As is well known, the definition of trafficking in the Protocol to Suppress, Prevent and Punish Trafficking in Persons, Especially Women and Children remains ambiguous on the matter of consent to sex work. Trafficking is defined as occurring where an individual is subjected to any form of ‘exploitation.’ Migrant consent in situations of exploitation is deemed irrelevant, yet the term is undefined. Ratifying states are left with the power to interpret the UN Convention and the term ‘exploitation’ as they see fit.

Migration laws are intimately tied to sovereignty because they provide the power to determine who may enter a country. Where this power begins to slip away with globalization and the irregular movement of migrants, states resort to increased securitization of immigration legislation to reassert sovereign control and capacity. In addition to the Trafficking Protocol, the UN Convention provided states with greater powers to inhibit migration processes through the adoption of the Protocol against the Smuggling of Migrants by Land, Sea and Air (Smuggling Protocol). This Protocol criminalizes all unauthorized movement across a border, catching trafficked persons who enter a country without status. Given the current concern of the sovereign with securitization, the combination of the Smuggling and Trafficking Protocols ultimately created the opportunity to define most victims as ‘smuggled,’ and thus criminal, rather than ‘trafficked.’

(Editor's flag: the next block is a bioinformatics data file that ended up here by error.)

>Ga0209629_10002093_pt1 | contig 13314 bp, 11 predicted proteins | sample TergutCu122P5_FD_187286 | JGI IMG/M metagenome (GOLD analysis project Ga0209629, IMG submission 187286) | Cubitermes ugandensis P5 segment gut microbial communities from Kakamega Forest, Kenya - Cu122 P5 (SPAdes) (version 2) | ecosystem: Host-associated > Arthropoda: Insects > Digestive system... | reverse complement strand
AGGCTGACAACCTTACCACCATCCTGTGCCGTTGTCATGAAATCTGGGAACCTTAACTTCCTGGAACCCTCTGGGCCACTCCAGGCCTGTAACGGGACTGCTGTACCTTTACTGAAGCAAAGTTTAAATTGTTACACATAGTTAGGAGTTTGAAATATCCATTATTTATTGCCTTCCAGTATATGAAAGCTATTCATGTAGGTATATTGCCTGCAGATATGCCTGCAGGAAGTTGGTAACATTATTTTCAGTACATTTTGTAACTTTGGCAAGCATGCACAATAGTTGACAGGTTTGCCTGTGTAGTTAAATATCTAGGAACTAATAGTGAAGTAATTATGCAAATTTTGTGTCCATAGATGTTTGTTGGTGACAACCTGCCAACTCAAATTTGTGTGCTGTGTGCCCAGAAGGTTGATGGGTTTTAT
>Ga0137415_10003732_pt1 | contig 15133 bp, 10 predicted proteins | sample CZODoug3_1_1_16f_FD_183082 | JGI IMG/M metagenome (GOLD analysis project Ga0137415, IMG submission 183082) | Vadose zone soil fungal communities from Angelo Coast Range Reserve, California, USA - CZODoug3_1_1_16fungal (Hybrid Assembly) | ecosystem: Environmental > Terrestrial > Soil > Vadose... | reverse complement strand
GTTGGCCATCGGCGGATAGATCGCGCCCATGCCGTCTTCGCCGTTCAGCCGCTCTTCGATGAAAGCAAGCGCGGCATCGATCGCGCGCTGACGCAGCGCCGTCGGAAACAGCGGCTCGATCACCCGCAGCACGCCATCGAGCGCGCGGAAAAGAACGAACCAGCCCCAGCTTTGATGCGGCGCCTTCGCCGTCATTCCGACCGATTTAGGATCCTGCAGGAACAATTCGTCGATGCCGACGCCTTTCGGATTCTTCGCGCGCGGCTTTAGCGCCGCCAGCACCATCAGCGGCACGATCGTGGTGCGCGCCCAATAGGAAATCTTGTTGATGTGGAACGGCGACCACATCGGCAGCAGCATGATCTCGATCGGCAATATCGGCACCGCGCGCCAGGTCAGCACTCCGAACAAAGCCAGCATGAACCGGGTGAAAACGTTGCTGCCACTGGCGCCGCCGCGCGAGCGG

When analyzing the domestic interpretation and application of the Trafficking Protocol, I found that the definition of trafficking fluctuates depending on the individual’s stage in the migration process. States adopt an abolitionist discourse in legislation targeting potential trafficking victims who haven’t yet left their country of origin, defining all sex work as unfree. Repressive measures to stop migration are then justified as a means to protect these individuals from their inevitable exploitation. In cases where a victim has already entered the destination country, the migrant’s agency is recognized and only those individuals who can prove that they unwillingly crossed the border are defined as trafficked. Those who chose to begin their migration process are redefined as smuggled migrants and deported regardless of the exploitation they may have experienced.

Fluctuation between these two discourses on consent in turn serves to exact the power of the sovereign at multiple sites. In the former situation, legislation protects the border by accepting that migrants are unable to consent to movement and thus must be stopped from entering the country. In the latter, the zone of exclusion is established by reconstructing victims of trafficking who have voluntarily crossed the border as smuggled migrants, thus justifying their deportation under the Smuggling Protocol.